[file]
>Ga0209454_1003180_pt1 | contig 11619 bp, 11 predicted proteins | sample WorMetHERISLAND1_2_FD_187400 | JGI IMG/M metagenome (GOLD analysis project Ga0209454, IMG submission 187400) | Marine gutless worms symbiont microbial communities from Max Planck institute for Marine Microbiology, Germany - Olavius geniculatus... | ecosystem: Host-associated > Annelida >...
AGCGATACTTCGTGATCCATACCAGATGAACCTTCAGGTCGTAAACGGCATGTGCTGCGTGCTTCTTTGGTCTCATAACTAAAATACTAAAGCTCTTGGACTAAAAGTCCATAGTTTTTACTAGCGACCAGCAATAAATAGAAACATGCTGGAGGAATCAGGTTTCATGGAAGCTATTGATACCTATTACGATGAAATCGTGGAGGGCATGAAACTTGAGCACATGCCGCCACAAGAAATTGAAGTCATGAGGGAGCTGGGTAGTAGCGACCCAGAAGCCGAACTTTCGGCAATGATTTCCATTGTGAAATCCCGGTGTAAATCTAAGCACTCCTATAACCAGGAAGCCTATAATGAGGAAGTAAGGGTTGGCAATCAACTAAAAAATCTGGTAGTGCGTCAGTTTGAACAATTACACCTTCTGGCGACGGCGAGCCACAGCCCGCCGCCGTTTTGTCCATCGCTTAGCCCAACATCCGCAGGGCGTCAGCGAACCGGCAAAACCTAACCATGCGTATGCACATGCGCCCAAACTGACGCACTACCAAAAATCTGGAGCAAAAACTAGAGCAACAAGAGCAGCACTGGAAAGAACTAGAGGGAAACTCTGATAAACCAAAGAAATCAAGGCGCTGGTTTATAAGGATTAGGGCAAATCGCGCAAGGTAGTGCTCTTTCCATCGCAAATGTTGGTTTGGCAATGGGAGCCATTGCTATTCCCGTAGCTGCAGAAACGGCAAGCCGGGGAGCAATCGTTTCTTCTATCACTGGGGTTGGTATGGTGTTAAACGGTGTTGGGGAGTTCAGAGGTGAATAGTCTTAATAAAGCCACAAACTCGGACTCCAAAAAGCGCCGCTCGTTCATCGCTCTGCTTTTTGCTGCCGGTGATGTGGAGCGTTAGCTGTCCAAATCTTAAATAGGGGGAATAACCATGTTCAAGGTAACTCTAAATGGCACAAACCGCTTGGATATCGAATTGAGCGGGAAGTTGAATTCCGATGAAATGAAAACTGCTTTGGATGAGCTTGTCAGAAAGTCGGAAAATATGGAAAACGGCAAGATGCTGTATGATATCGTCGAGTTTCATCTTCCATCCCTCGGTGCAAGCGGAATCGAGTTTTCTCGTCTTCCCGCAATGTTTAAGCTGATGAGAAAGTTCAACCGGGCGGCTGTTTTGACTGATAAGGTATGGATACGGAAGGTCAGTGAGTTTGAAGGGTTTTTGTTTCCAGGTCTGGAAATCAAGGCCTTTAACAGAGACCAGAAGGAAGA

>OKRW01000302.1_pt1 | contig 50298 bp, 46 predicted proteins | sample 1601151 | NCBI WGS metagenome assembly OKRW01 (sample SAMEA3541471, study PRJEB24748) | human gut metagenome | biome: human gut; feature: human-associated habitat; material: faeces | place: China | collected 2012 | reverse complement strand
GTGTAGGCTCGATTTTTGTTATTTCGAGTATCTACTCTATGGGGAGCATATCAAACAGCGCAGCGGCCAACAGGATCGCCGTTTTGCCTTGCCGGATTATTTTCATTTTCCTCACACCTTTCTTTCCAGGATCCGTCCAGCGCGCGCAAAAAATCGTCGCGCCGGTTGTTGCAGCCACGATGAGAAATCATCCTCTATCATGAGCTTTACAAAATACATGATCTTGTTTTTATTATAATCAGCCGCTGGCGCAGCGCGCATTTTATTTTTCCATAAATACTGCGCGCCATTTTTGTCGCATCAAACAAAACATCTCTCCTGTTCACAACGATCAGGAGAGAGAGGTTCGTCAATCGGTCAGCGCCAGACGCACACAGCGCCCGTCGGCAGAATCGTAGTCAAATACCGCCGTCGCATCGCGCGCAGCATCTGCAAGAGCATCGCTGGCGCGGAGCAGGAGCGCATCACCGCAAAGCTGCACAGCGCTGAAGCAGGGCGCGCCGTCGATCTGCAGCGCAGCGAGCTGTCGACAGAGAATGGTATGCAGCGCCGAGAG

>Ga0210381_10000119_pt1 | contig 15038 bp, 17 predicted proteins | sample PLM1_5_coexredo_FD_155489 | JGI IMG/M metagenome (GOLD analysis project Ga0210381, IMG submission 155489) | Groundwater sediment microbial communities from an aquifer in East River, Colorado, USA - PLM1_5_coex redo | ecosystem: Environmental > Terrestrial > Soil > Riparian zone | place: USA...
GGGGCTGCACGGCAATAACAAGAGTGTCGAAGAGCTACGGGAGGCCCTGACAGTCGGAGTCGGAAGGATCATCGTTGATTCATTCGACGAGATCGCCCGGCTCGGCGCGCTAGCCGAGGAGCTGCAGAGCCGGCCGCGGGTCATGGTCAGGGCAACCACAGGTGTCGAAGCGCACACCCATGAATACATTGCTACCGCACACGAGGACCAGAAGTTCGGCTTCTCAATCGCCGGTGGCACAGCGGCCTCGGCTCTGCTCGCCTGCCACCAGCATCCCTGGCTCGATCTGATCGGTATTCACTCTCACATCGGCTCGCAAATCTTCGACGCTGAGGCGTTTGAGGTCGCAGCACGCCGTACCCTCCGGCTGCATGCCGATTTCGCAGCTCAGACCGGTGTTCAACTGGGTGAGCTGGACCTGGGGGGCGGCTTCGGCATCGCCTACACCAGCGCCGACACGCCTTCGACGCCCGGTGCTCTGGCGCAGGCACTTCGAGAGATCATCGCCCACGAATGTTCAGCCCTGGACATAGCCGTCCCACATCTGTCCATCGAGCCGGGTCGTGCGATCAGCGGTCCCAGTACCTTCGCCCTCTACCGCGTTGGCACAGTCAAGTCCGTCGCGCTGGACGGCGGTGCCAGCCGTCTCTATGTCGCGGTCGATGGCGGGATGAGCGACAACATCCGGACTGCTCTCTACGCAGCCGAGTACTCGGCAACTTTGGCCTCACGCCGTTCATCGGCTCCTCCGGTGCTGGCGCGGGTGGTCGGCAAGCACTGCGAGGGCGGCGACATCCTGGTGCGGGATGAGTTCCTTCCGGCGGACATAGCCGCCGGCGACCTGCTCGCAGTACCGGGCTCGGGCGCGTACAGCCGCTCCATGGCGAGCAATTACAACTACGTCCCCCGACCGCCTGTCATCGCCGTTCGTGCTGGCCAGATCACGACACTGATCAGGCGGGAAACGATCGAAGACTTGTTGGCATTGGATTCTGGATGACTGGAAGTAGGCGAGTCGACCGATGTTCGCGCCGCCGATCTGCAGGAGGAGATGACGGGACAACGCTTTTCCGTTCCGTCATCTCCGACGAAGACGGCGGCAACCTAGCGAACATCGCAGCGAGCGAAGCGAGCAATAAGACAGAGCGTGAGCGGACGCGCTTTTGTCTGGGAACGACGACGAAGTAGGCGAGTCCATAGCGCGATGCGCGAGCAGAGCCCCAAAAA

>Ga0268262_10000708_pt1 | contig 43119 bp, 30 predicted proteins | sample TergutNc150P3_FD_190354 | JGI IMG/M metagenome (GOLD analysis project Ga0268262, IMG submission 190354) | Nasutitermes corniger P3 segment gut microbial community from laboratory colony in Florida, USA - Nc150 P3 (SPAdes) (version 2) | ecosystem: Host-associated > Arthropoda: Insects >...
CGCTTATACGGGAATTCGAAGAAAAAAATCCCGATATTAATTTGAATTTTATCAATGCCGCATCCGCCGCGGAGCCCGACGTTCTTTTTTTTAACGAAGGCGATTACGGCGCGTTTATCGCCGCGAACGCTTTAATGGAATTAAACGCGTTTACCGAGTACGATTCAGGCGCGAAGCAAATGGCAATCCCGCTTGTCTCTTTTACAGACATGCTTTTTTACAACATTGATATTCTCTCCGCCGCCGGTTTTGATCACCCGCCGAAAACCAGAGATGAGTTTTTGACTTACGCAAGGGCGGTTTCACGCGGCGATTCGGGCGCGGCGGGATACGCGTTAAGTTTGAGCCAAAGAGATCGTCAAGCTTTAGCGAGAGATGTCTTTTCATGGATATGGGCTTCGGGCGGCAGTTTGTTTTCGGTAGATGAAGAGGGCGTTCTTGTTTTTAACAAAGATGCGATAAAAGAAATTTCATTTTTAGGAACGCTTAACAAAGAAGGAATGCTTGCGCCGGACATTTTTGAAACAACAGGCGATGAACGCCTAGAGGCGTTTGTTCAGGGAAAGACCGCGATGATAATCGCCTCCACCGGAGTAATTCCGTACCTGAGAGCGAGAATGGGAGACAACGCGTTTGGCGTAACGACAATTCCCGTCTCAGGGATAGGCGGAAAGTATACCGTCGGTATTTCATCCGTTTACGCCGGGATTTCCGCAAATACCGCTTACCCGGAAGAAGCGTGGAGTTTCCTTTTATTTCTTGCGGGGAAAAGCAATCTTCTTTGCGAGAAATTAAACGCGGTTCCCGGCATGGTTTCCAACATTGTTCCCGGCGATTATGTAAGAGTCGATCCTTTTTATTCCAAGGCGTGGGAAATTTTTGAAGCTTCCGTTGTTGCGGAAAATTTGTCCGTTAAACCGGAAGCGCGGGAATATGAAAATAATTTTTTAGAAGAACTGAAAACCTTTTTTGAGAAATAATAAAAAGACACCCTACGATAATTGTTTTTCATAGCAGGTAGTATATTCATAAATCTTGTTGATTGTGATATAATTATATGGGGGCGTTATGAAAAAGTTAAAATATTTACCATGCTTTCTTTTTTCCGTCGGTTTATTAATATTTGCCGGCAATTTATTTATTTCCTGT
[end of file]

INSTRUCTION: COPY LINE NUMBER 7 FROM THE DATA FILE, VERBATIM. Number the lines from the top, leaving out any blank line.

>Ga0268262_10000708_pt1 | contig 43119 bp, 30 predicted proteins | sample TergutNc150P3_FD_190354 | JGI IMG/M metagenome (GOLD analysis project Ga0268262, IMG submission 190354) | Nasutitermes corniger P3 segment gut microbial community from laboratory colony in Florida, USA - Nc150 P3 (SPAdes) (version 2) | ecosystem: Host-associated > Arthropoda: Insects >...